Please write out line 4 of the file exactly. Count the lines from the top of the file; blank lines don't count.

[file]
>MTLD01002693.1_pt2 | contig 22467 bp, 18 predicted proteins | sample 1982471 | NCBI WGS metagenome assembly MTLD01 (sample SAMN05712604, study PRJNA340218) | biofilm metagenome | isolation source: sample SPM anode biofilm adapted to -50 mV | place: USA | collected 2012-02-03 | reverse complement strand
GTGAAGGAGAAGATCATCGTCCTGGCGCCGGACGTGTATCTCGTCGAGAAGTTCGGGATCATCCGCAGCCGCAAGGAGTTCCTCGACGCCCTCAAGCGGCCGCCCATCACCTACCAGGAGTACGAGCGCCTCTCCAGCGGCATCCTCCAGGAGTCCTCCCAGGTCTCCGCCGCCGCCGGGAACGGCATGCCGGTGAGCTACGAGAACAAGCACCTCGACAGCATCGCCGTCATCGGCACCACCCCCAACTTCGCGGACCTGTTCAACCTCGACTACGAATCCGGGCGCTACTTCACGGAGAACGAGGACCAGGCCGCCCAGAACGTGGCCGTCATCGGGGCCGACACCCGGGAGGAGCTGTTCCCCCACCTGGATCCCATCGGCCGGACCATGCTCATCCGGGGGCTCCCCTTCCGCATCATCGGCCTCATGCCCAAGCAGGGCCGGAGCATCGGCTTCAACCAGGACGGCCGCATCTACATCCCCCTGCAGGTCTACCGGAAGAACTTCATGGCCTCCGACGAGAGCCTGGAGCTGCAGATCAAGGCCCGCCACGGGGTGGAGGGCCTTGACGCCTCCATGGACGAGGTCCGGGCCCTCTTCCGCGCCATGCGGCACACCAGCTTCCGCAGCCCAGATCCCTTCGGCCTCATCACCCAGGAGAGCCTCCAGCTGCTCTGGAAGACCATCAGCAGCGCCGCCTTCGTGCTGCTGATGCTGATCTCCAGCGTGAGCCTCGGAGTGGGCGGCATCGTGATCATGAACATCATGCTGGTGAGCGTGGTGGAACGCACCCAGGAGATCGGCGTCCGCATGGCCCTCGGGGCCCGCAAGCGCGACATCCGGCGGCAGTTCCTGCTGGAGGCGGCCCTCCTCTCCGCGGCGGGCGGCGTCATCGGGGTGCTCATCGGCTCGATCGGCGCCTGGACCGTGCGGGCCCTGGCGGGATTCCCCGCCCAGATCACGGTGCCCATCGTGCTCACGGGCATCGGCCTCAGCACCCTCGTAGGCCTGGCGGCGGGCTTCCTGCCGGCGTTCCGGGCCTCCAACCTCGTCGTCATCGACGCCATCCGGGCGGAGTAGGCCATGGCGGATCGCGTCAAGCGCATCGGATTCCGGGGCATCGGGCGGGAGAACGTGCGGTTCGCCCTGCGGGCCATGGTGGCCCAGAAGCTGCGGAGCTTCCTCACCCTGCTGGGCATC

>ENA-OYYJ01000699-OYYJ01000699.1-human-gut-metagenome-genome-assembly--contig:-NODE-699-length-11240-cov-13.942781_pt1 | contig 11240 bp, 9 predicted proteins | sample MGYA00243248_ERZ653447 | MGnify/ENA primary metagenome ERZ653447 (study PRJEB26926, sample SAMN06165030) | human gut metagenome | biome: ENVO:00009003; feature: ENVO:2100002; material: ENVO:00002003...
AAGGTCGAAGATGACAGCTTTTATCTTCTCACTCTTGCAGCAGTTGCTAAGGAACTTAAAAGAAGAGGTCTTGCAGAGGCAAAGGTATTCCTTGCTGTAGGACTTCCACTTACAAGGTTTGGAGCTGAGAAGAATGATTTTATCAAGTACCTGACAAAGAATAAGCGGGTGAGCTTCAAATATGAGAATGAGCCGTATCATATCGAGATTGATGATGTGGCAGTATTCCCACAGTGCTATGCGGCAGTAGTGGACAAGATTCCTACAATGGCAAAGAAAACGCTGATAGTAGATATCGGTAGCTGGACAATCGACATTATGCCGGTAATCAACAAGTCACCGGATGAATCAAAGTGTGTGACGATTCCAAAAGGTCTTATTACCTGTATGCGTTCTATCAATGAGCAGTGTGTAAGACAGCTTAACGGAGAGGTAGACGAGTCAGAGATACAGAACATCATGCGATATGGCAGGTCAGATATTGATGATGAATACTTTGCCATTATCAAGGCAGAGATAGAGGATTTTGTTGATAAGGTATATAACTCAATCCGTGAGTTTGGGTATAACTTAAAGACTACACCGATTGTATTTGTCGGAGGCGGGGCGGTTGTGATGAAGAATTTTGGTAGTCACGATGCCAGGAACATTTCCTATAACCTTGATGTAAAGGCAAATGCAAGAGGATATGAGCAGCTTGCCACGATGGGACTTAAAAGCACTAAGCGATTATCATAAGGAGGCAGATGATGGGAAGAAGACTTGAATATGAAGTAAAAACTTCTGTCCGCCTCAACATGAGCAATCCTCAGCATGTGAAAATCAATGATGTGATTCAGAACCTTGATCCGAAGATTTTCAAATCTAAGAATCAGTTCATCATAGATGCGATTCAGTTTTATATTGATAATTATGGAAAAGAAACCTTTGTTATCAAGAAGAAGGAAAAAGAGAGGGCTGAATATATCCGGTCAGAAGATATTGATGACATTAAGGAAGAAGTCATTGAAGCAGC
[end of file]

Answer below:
AAGGTCGAAGATGACAGCTTTTATCTTCTCACTCTTGCAGCAGTTGCTAAGGAACTTAAAAGAAGAGGTCTTGCAGAGGCAAAGGTATTCCTTGCTGTAGGACTTCCACTTACAAGGTTTGGAGCTGAGAAGAATGATTTTATCAAGTACCTGACAAAGAATAAGCGGGTGAGCTTCAAATATGAGAATGAGCCGTATCATATCGAGATTGATGATGTGGCAGTATTCCCACAGTGCTATGCGGCAGTAGTGGACAAGATTCCTACAATGGCAAAGAAAACGCTGATAGTAGATATCGGTAGCTGGACAATCGACATTATGCCGGTAATCAACAAGTCACCGGATGAATCAAAGTGTGTGACGATTCCAAAAGGTCTTATTACCTGTATGCGTTCTATCAATGAGCAGTGTGTAAGACAGCTTAACGGAGAGGTAGACGAGTCAGAGATACAGAACATCATGCGATATGGCAGGTCAGATATTGATGATGAATACTTTGCCATTATCAAGGCAGAGATAGAGGATTTTGTTGATAAGGTATATAACTCAATCCGTGAGTTTGGGTATAACTTAAAGACTACACCGATTGTATTTGTCGGAGGCGGGGCGGTTGTGATGAAGAATTTTGGTAGTCACGATGCCAGGAACATTTCCTATAACCTTGATGTAAAGGCAAATGCAAGAGGATATGAGCAGCTTGCCACGATGGGACTTAAAAGCACTAAGCGATTATCATAAGGAGGCAGATGATGGGAAGAAGACTTGAATATGAAGTAAAAACTTCTGTCCGCCTCAACATGAGCAATCCTCAGCATGTGAAAATCAATGATGTGATTCAGAACCTTGATCCGAAGATTTTCAAATCTAAGAATCAGTTCATCATAGATGCGATTCAGTTTTATATTGATAATTATGGAAAAGAAACCTTTGTTATCAAGAAGAAGGAAAAAGAGAGGGCTGAATATATCCGGTCAGAAGATATTGATGACATTAAGGAAGAAGTCATTGAAGCAGC